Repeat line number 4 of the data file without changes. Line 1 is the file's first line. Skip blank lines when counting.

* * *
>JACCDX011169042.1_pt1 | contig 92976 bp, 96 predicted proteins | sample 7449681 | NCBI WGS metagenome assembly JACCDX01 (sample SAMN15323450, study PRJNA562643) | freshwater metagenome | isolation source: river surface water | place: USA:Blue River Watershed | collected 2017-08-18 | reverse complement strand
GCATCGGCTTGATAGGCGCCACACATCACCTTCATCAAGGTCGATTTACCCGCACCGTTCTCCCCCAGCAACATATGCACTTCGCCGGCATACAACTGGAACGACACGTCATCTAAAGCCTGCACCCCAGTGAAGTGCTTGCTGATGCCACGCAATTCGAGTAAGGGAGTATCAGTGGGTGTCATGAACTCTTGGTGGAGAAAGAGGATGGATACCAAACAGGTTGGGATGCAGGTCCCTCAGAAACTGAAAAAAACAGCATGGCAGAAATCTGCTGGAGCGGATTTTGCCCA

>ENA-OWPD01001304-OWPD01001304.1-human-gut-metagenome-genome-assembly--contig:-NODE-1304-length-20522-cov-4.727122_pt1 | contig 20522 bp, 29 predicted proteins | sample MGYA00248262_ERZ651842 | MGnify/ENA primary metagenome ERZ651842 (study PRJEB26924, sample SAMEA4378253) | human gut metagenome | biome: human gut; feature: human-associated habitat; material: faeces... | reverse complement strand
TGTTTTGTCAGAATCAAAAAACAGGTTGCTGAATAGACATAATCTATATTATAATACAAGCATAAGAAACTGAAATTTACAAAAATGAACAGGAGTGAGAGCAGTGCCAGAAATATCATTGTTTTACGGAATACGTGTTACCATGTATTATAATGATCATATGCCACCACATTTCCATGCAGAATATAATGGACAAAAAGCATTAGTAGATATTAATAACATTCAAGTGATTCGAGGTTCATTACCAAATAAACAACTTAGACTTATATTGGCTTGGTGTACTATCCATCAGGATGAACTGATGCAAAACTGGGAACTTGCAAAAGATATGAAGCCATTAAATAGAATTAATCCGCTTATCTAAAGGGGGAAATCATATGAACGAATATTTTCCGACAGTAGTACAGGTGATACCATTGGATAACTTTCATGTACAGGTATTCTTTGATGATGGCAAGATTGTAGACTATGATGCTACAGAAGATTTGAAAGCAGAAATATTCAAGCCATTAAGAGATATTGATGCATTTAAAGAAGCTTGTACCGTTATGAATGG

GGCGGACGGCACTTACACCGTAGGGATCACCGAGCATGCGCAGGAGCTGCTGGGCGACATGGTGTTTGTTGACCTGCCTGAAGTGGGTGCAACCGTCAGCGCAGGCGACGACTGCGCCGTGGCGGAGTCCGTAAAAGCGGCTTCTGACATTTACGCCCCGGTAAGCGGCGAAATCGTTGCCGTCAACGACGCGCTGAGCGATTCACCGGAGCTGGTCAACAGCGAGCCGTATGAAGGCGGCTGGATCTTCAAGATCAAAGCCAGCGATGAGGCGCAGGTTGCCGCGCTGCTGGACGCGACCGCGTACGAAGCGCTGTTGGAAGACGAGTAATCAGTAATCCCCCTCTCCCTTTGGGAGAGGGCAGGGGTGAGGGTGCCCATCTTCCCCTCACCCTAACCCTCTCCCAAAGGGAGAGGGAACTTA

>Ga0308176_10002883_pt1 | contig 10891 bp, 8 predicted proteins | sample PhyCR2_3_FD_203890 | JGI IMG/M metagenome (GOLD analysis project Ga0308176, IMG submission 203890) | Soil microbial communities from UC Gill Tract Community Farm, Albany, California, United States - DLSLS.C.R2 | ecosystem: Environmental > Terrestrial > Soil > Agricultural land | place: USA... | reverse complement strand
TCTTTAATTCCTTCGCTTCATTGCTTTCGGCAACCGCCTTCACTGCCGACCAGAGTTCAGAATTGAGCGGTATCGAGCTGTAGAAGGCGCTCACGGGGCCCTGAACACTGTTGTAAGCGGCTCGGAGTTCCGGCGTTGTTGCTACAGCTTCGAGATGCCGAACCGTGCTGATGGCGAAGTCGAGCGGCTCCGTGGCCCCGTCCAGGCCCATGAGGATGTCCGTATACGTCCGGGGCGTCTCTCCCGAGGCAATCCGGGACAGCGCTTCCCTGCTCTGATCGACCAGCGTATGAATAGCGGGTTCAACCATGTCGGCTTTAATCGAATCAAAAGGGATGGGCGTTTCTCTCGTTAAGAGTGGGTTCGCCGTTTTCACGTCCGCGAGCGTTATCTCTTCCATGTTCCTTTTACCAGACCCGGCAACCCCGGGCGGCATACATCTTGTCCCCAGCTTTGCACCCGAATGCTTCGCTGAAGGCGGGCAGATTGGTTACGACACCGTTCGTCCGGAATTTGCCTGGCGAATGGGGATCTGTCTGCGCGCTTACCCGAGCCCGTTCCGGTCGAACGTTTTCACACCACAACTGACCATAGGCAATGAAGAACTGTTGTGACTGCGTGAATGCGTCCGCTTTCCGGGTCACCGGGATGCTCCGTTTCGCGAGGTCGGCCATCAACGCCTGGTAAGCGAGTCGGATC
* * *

TGTTTTGTCAGAATCAAAAAACAGGTTGCTGAATAGACATAATCTATATTATAATACAAGCATAAGAAACTGAAATTTACAAAAATGAACAGGAGTGAGAGCAGTGCCAGAAATATCATTGTTTTACGGAATACGTGTTACCATGTATTATAATGATCATATGCCACCACATTTCCATGCAGAATATAATGGACAAAAAGCATTAGTAGATATTAATAACATTCAAGTGATTCGAGGTTCATTACCAAATAAACAACTTAGACTTATATTGGCTTGGTGTACTATCCATCAGGATGAACTGATGCAAAACTGGGAACTTGCAAAAGATATGAAGCCATTAAATAGAATTAATCCGCTTATCTAAAGGGGGAAATCATATGAACGAATATTTTCCGACAGTAGTACAGGTGATACCATTGGATAACTTTCATGTACAGGTATTCTTTGATGATGGCAAGATTGTAGACTATGATGCTACAGAAGATTTGAAAGCAGAAATATTCAAGCCATTAAGAGATATTGATGCATTTAAAGAAGCTTGTACCGTTATGAATGG